『Classifying de Tango』
Studying vocabulary of a new language can be a daunting task, not only do you have to study endless lists of words but with so many different types it won’t take long before you mix up which is what, what goes where and when to use what. In this latest issue of Study Tips learn how to effectively separate different types of words by using a smart marking system of abbreviations. No dancing experience required!
In this hot new issue of Study Tips, all about classifying your「単語」(たんご, word), something that is actually easier than dancing the Tango♪ Japanese 単語, needless to say, come in all different forms, sometimes it’s handy to know what kind of word you are studying to avoid confusing and to understand how to use certain words. Understanding words like 始まる and 始める can be difficult if you don’t know in which class they belong. By classifying your Japanese words as soon as you learn them will make it easier to employ its usage and thus minimizing mistakes. First let’s take a look at what kind of word classes there are:
Let’s talk about verbs first
Don’t be intimidated by all those linguistic terms, we’re going to break those down using easy abbreviations to mark and classify your study words. Although the above terms are self-explanatory I do want to get into the verb class a bit. As you might know, verbs can be classified into different groups. Though I’m not going to explain what kind of different verb groups there are because that’s beyond the scope of this article and you’ve probably learned that already in class or you can find it in any beginners textbook. What you do need to know is that verbs can be roughly classified into 5 categories. They are:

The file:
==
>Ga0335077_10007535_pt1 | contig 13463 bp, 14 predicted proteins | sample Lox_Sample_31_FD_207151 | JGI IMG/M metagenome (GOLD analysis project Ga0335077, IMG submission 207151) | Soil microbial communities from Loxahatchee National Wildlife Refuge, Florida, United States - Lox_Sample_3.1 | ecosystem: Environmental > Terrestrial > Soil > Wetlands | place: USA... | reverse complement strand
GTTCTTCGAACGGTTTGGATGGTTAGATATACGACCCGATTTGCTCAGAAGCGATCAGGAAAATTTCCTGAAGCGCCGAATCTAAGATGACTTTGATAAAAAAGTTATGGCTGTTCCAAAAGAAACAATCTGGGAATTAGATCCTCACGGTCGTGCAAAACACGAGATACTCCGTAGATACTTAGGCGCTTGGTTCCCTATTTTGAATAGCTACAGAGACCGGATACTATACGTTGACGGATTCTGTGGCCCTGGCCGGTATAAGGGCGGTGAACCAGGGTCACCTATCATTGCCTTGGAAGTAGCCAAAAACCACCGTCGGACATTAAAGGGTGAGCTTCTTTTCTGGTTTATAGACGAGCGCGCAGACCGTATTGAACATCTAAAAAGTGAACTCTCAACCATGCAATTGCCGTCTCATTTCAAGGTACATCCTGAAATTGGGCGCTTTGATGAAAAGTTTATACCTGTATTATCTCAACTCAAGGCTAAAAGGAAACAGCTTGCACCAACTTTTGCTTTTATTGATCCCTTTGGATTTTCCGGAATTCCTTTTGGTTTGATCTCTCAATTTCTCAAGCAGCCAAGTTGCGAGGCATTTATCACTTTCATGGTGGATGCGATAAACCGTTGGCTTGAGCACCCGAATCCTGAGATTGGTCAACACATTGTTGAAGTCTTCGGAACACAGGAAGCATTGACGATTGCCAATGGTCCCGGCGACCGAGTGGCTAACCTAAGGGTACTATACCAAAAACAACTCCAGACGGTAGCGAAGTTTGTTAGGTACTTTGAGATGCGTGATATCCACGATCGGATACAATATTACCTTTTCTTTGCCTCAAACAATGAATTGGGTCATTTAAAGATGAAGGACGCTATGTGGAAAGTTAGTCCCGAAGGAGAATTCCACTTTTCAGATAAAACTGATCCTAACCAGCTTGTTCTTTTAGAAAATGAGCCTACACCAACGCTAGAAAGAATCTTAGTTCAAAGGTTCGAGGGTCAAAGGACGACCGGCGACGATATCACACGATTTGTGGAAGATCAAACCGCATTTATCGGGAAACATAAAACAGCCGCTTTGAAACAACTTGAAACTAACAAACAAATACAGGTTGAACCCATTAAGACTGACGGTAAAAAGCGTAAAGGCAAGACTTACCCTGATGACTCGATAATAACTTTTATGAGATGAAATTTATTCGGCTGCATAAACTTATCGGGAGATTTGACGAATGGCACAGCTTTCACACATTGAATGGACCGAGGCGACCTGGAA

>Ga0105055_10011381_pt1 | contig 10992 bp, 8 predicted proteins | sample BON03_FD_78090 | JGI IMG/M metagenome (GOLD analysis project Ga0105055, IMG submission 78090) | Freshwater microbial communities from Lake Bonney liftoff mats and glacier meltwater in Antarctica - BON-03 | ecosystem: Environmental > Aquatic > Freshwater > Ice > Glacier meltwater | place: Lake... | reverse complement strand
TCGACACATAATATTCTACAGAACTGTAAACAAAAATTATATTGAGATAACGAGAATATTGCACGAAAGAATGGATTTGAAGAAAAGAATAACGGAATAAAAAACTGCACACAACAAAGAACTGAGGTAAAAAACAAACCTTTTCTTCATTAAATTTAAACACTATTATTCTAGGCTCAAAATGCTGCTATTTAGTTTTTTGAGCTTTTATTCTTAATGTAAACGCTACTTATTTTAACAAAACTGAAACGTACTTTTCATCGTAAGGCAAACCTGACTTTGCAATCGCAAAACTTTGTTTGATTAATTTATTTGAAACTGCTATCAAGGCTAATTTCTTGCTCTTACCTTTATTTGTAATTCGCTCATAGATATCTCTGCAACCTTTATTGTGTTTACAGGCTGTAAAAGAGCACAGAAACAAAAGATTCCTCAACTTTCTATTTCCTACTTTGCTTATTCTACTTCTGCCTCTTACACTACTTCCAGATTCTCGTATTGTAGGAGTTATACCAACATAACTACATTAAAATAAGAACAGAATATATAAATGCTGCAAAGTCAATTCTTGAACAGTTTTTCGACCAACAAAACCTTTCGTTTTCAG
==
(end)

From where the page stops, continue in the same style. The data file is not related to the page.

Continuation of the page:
All verbs are either「一段」,「五段」or「する-class」. Furthermore, they can either fall into「他動」,「自動」or both categories. When you study verbs it can be helpful to know what category verb it is and to mark them we will abbreviate the above categories by only taking the first kanji of a verb term for instant recognition when studying. Let’s try classifying two example verbs:
◆ 踊る (おどる) to dance
A quick look up in a dictionary says this is an intransitive verb and a Godan verb. Now let’s take the「自」from「自動」and the「五」from「五段」and attach them together and it becomes:「自五」! From the first kanji you can see it’s an intrasitive verb, the second will tell you it’s a Godan verb.
◆ 見る (みる) to see
The dictionary says this is a transitive Ichidan verb. Take the「他」from「他動」and the「一」from「一段」and it becomes:「他一」!
There are only a couple of combinations possible but there are exceptions and sometimes a verb can be both transitive and intransitive, in that case I only mark as「一」,「五」or「する」.
So what leaves this for the other classes?
◆ 名詞 becomes「名」
◆ 形容詞 becomes「形」
◆ 形容動詞 becomes「形動」
◆ 副詞 becomes「副」
By marking your study words using only one or two kanji of their respective classes you can instantly see what kind of word you are studying and understand better how they are used. Ofcourse you don’t have to classify and mark every single word, just the words you feel needing attention and needless to say this can be done with words in either your textbook, notepad or SRS application. When I study I always write in front of the word what class they are and draw a small box around it so I know I classified the Tango♪ Can you guess where the following words are classified in?